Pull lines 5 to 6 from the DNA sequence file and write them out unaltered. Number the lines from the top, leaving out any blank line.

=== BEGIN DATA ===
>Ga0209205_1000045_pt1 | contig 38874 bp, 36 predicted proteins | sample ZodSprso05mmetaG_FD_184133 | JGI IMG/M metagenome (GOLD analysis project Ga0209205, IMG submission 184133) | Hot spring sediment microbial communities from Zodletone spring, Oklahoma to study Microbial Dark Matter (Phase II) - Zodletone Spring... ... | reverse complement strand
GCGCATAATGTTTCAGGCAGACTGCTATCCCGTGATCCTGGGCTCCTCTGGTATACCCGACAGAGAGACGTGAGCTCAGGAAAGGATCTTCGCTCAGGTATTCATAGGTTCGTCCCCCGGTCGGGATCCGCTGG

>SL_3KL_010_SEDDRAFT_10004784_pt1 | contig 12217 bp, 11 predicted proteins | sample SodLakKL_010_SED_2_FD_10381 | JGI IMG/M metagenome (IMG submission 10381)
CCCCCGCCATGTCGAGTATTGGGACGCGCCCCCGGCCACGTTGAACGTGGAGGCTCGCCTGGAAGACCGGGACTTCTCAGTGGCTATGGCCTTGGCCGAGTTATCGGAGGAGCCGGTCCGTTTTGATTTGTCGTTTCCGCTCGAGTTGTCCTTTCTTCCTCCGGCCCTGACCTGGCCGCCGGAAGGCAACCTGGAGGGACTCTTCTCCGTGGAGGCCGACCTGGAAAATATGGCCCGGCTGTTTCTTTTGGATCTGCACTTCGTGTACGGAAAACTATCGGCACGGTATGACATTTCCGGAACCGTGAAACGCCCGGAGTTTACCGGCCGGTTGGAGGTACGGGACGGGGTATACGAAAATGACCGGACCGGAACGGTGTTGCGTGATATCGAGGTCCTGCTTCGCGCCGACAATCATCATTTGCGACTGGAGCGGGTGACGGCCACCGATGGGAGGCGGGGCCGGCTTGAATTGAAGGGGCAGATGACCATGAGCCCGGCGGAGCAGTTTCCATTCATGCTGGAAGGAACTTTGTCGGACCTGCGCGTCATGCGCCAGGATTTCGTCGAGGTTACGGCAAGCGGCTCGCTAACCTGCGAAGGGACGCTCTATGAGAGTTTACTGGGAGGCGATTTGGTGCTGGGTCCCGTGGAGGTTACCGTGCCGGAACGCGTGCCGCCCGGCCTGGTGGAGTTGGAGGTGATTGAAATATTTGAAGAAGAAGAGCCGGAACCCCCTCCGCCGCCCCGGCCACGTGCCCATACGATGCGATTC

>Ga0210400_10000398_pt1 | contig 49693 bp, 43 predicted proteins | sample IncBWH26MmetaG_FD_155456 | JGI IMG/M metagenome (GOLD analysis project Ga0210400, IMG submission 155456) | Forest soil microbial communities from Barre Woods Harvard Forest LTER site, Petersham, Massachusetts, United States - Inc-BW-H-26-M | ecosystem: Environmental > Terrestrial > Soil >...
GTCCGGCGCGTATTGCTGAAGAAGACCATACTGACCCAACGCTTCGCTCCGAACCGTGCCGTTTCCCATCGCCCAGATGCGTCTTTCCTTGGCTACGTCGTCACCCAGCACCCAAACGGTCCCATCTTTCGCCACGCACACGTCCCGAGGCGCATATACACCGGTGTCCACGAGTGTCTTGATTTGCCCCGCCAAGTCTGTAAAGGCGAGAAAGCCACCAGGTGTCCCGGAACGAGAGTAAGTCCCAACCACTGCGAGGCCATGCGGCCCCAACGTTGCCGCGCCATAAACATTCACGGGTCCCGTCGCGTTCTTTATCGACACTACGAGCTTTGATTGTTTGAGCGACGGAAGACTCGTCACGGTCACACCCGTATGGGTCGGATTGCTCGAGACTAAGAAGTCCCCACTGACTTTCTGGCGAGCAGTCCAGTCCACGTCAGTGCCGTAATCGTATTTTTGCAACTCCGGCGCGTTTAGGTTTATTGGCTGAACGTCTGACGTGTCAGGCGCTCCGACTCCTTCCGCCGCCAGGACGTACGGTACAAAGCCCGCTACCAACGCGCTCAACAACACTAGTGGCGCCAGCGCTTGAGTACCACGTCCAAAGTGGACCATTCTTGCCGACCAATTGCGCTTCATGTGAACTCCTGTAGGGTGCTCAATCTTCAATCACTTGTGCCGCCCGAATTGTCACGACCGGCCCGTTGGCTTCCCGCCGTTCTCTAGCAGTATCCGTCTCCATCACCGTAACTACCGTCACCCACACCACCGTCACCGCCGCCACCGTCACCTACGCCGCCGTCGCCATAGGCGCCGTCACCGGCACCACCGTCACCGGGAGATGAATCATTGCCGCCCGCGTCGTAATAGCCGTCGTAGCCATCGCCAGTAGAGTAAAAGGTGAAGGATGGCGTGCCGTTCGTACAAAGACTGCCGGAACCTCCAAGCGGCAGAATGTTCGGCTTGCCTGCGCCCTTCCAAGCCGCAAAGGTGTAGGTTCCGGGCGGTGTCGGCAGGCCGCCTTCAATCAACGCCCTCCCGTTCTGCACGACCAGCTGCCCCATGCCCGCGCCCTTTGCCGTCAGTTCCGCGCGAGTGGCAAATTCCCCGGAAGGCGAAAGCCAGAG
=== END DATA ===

>Ga0210400_10000398_pt1 | contig 49693 bp, 43 predicted proteins | sample IncBWH26MmetaG_FD_155456 | JGI IMG/M metagenome (GOLD analysis project Ga0210400, IMG submission 155456) | Forest soil microbial communities from Barre Woods Harvard Forest LTER site, Petersham, Massachusetts, United States - Inc-BW-H-26-M | ecosystem: Environmental > Terrestrial > Soil >...
GTCCGGCGCGTATTGCTGAAGAAGACCATACTGACCCAACGCTTCGCTCCGAACCGTGCCGTTTCCCATCGCCCAGATGCGTCTTTCCTTGGCTACGTCGTCACCCAGCACCCAAACGGTCCCATCTTTCGCCACGCACACGTCCCGAGGCGCATATACACCGGTGTCCACGAGTGTCTTGATTTGCCCCGCCAAGTCTGTAAAGGCGAGAAAGCCACCAGGTGTCCCGGAACGAGAGTAAGTCCCAACCACTGCGAGGCCATGCGGCCCCAACGTTGCCGCGCCATAAACATTCACGGGTCCCGTCGCGTTCTTTATCGACACTACGAGCTTTGATTGTTTGAGCGACGGAAGACTCGTCACGGTCACACCCGTATGGGTCGGATTGCTCGAGACTAAGAAGTCCCCACTGACTTTCTGGCGAGCAGTCCAGTCCACGTCAGTGCCGTAATCGTATTTTTGCAACTCCGGCGCGTTTAGGTTTATTGGCTGAACGTCTGACGTGTCAGGCGCTCCGACTCCTTCCGCCGCCAGGACGTACGGTACAAAGCCCGCTACCAACGCGCTCAACAACACTAGTGGCGCCAGCGCTTGAGTACCACGTCCAAAGTGGACCATTCTTGCCGACCAATTGCGCTTCATGTGAACTCCTGTAGGGTGCTCAATCTTCAATCACTTGTGCCGCCCGAATTGTCACGACCGGCCCGTTGGCTTCCCGCCGTTCTCTAGCAGTATCCGTCTCCATCACCGTAACTACCGTCACCCACACCACCGTCACCGCCGCCACCGTCACCTACGCCGCCGTCGCCATAGGCGCCGTCACCGGCACCACCGTCACCGGGAGATGAATCATTGCCGCCCGCGTCGTAATAGCCGTCGTAGCCATCGCCAGTAGAGTAAAAGGTGAAGGATGGCGTGCCGTTCGTACAAAGACTGCCGGAACCTCCAAGCGGCAGAATGTTCGGCTTGCCTGCGCCCTTCCAAGCCGCAAAGGTGTAGGTTCCGGGCGGTGTCGGCAGGCCGCCTTCAATCAACGCCCTCCCGTTCTGCACGACCAGCTGCCCCATGCCCGCGCCCTTTGCCGTCAGTTCCGCGCGAGTGGCAAATTCCCCGGAAGGCGAAAGCCAGAG